LAUGHABLE: The NYPD is the Front Line of Mayor de Blasio’s ‘Crackdown’ on Bike Lane Parkers?
Fox, meet henhouse.
Mayor de Blasio’s announcement that he had ordered the NYPD to crackdown on reckless drivers and cars parked in bike lanes is being ridiculed for one key reason: NYPD officers routinely drive recklessly in their personal cars and often park in bike lanes.
A Streetsblog investigation earlier this year revealed that police officers’ private cars had been slapped with multiple moving violations at a rate roughly twice that of normal people. Fully 37.6 percent of cars parked in NYPD-only parking around precincts, or illegally parked with department-issued placards, had multiple moving violations, compared to roughly 19 percent of normal people. And 58 percent of cop cars had received at least one serious moving violation, more than 20 percent more than regular citizens.
Worse, of course, is the daily disrespect of seeing police vehicles parked in the very bike lanes that the NYPD has now been charged with defending.
On every given day, social media is filled with pictures of police vehicles parked in what is supposed to be protected space for cyclists, so it’s difficult to see how anything short of a cultural change in the NYPD is going to change that. Reminder: A vehicle parked in a painted bike lane forces a cyclist to veer into traffic, which is exactly how Madison Lyden was killed last year.
But this morning, Editor @GershKuntzman encountered @NYPD88Pct Officer Long and partner parked IN the bike lane (photo below). Kuntzman politely asked the officer if she could move because the good design of the roadway becomes far more dangerous if the bike lane is blocked. pic.twitter.com/yprzMzVz5x
— Streetsblog New York (@StreetsblogNYC) May 3, 2019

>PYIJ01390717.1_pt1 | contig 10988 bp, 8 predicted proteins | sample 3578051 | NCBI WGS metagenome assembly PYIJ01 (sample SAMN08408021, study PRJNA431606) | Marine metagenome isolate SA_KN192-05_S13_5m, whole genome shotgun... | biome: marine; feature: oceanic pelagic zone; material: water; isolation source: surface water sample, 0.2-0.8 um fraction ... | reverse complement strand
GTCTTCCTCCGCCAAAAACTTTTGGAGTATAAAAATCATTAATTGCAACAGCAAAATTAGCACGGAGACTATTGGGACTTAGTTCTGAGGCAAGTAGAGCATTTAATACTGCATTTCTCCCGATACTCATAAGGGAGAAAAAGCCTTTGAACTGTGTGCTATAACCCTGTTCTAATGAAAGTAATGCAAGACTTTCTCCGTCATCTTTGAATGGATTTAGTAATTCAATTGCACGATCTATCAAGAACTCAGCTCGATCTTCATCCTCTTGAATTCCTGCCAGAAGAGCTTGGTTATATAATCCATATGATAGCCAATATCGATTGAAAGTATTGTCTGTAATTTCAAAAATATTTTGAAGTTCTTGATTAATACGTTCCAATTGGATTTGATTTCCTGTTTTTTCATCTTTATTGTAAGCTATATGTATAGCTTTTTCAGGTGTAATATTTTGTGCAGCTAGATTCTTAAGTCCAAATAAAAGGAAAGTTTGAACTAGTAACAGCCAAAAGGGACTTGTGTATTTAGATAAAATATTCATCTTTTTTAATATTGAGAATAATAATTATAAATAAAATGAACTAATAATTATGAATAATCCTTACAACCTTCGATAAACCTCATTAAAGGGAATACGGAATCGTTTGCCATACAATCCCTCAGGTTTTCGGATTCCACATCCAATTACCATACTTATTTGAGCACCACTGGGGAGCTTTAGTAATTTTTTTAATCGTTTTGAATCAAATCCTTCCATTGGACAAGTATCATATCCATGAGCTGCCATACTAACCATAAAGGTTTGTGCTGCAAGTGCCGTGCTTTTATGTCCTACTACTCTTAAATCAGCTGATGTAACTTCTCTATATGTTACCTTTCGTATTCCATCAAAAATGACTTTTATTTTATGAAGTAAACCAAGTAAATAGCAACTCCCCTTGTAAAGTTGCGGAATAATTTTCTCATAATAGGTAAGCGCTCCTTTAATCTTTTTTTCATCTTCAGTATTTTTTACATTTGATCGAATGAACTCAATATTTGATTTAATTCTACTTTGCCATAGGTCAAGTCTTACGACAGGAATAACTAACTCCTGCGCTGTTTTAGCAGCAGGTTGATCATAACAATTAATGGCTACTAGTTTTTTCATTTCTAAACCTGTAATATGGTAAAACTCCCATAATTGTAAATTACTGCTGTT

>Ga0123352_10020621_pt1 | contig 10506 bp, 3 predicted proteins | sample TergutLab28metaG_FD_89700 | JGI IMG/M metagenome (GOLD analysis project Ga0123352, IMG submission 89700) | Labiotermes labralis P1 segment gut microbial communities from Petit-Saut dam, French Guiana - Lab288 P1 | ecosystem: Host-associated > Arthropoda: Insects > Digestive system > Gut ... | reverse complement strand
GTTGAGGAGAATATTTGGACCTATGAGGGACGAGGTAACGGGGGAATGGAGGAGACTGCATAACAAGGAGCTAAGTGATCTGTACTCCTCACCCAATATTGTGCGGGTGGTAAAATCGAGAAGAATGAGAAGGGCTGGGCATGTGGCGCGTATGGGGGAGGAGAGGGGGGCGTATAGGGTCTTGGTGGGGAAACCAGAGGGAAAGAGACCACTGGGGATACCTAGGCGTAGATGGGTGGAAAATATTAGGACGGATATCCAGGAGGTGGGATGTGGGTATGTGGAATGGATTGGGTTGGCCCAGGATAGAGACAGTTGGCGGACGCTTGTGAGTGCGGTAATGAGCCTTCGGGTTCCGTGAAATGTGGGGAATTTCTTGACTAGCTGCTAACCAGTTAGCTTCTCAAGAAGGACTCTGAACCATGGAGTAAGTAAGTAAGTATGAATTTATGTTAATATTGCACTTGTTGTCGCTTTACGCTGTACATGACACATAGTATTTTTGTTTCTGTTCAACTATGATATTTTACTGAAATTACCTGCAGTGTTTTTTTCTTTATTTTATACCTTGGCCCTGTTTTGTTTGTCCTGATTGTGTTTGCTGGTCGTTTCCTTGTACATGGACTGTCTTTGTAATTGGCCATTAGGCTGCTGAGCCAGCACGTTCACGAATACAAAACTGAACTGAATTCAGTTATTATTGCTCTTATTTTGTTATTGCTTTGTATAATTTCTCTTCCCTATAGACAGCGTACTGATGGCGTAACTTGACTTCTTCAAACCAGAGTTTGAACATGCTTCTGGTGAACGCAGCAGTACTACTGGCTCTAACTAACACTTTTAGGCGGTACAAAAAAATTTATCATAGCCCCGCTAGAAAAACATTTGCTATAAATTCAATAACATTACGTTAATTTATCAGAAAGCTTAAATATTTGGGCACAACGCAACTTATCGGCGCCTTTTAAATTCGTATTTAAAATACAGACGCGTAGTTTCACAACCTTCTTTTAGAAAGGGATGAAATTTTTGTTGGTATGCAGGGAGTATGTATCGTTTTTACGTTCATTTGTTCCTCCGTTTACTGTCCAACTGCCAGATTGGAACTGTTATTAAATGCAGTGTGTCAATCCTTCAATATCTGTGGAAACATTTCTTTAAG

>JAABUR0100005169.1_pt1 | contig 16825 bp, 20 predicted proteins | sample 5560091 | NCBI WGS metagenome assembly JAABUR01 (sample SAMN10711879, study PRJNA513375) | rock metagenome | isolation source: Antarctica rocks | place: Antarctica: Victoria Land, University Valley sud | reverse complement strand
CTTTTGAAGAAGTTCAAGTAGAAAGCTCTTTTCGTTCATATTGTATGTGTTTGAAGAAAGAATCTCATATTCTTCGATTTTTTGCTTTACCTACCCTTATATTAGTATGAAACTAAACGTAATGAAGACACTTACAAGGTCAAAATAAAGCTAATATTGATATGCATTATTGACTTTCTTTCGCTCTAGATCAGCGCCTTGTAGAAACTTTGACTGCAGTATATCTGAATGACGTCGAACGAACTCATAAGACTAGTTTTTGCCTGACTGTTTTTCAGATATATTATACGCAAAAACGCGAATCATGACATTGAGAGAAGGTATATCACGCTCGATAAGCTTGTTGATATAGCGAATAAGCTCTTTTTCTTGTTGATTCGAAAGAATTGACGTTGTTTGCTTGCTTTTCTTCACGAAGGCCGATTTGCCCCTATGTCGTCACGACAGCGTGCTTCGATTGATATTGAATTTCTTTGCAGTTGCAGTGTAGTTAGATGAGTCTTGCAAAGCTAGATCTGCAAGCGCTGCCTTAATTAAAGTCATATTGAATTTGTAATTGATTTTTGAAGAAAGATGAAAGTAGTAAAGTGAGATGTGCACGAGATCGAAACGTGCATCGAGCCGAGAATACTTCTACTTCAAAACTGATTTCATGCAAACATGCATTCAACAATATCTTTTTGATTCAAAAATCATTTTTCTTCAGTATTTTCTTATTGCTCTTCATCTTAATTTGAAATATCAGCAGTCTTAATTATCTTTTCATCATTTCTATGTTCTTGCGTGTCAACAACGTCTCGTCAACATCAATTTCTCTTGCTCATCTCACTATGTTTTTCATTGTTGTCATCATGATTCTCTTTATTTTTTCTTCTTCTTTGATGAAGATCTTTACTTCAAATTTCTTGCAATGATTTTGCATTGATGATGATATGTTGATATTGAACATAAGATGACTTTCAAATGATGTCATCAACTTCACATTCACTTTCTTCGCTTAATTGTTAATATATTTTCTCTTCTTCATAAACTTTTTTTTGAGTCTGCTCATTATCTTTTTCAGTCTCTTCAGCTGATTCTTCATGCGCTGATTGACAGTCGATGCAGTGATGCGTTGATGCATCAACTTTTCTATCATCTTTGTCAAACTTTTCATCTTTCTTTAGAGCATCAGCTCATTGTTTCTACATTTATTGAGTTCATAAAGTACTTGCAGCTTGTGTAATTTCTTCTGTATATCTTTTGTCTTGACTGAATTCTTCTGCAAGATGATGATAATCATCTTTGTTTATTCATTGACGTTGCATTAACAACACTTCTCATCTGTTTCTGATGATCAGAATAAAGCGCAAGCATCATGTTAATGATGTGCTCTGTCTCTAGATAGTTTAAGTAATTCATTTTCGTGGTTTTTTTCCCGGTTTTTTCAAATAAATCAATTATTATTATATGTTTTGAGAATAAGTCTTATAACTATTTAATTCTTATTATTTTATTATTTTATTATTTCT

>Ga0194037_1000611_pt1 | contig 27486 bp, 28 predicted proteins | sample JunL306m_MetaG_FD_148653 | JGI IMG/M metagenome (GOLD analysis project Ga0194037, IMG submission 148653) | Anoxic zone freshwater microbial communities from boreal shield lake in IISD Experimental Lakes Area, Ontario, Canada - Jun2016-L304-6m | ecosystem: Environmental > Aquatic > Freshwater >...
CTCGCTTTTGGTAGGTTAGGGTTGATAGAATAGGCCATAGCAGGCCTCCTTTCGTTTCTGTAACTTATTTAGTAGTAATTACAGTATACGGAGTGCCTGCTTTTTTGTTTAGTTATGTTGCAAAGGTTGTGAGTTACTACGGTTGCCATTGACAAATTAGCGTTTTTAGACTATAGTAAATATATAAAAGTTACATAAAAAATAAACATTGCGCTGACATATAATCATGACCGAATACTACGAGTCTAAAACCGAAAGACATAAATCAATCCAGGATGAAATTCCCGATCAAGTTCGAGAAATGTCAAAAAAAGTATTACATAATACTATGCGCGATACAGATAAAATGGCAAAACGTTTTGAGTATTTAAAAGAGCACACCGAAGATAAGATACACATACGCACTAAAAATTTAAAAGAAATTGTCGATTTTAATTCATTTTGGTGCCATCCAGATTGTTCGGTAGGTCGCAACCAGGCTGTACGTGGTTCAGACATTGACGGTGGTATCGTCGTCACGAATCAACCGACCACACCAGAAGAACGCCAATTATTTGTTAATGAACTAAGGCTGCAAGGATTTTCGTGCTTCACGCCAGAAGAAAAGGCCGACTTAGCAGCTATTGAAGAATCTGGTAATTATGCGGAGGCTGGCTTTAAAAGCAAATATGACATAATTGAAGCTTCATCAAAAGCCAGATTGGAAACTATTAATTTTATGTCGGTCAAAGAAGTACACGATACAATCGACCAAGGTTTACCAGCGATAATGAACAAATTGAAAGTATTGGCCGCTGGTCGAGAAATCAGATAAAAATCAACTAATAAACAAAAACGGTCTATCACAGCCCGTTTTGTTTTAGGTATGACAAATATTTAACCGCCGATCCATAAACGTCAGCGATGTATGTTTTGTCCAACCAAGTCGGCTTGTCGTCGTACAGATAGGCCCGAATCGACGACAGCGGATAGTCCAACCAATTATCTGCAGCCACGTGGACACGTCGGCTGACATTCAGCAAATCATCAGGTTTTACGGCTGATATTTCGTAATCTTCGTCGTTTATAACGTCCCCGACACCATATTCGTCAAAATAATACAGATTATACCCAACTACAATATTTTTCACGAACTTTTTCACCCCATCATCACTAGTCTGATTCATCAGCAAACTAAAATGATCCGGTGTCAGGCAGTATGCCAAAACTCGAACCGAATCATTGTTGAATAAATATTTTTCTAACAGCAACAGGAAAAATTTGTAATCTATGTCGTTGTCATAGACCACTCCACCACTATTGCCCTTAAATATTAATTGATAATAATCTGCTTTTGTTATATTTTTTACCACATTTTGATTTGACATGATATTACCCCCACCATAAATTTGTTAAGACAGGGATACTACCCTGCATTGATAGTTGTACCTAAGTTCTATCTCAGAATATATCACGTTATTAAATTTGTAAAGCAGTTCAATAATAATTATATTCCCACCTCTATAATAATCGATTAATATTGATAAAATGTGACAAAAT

When citizens make 311 reports of blocked bike lanes, the cases are almost always “closed” by the local precinct without an officer even responding to the complaint, as Streetsblog found earlier this year. (The mayor himself once famously said, “If someone’s blocking, for example, a bike lane, for 30 seconds while they take out the groceries or let their kid off, I don’t think they should get a ticket for that.”)
Worse still, cops are among the first people to blame cycling victims after crashes. After Robyn Hightman (who preferred the pronouns they/their) was killed by a truck driver last week in Chelsea, a police officer told Gothamist that the rider was responsible for their own death because they were ”
“As far as the female who passed away unfortunately, yesterday, I believe she was riding off the bike lane, you know,” Officer Carlos Negron said, neglecting Hightman’s preferred way of being identified. “It’s sad, but it’s sad that she was off the bike lane, you know? Maybe if she had been on the bike lane, maybe she’d still be alive.”
— Kristen Ablamsky (@Kablamsky) June 26, 2019
That comment came as part of a crackdown on cyclists after Hightman’s death — which is part of the standard NYPD response to any road fatality. In this case, with Hightman still being mourned, cops wrote 40 percent of the ensuing traffic summonses to cyclists, even though they represent a tiny fraction of the vehicular traffic on Sixth Avenue and lack the killing power of 3,000-pound cars moving at 30 miles per hour.
Later on Tuesday, the NYPD and the Department of Transportation are expected to announce details of their efforts going forward to “crack down on dangerous driving behavior like parking in bike lanes” and develop “a new cyclist safety plan to make biking in our city safer.”
In the meantime, folks are skeptical.
This is what I can’t figure out: the parking regulations are posted and clearly indicate No Stopping in the bike lane. These drivers obviously got some sort of signal from @NYPD90Pct that those regulations weren’t going to be enforced. https://t.co/XcpSqOqUc1
— Chris O'Leary (@ohhleary) July 1, 2019
Gersh Kuntzman is editor of Streetsblog. When he gets really angry, he writes the “Cycle of Rage” column. Prior posts are archived here.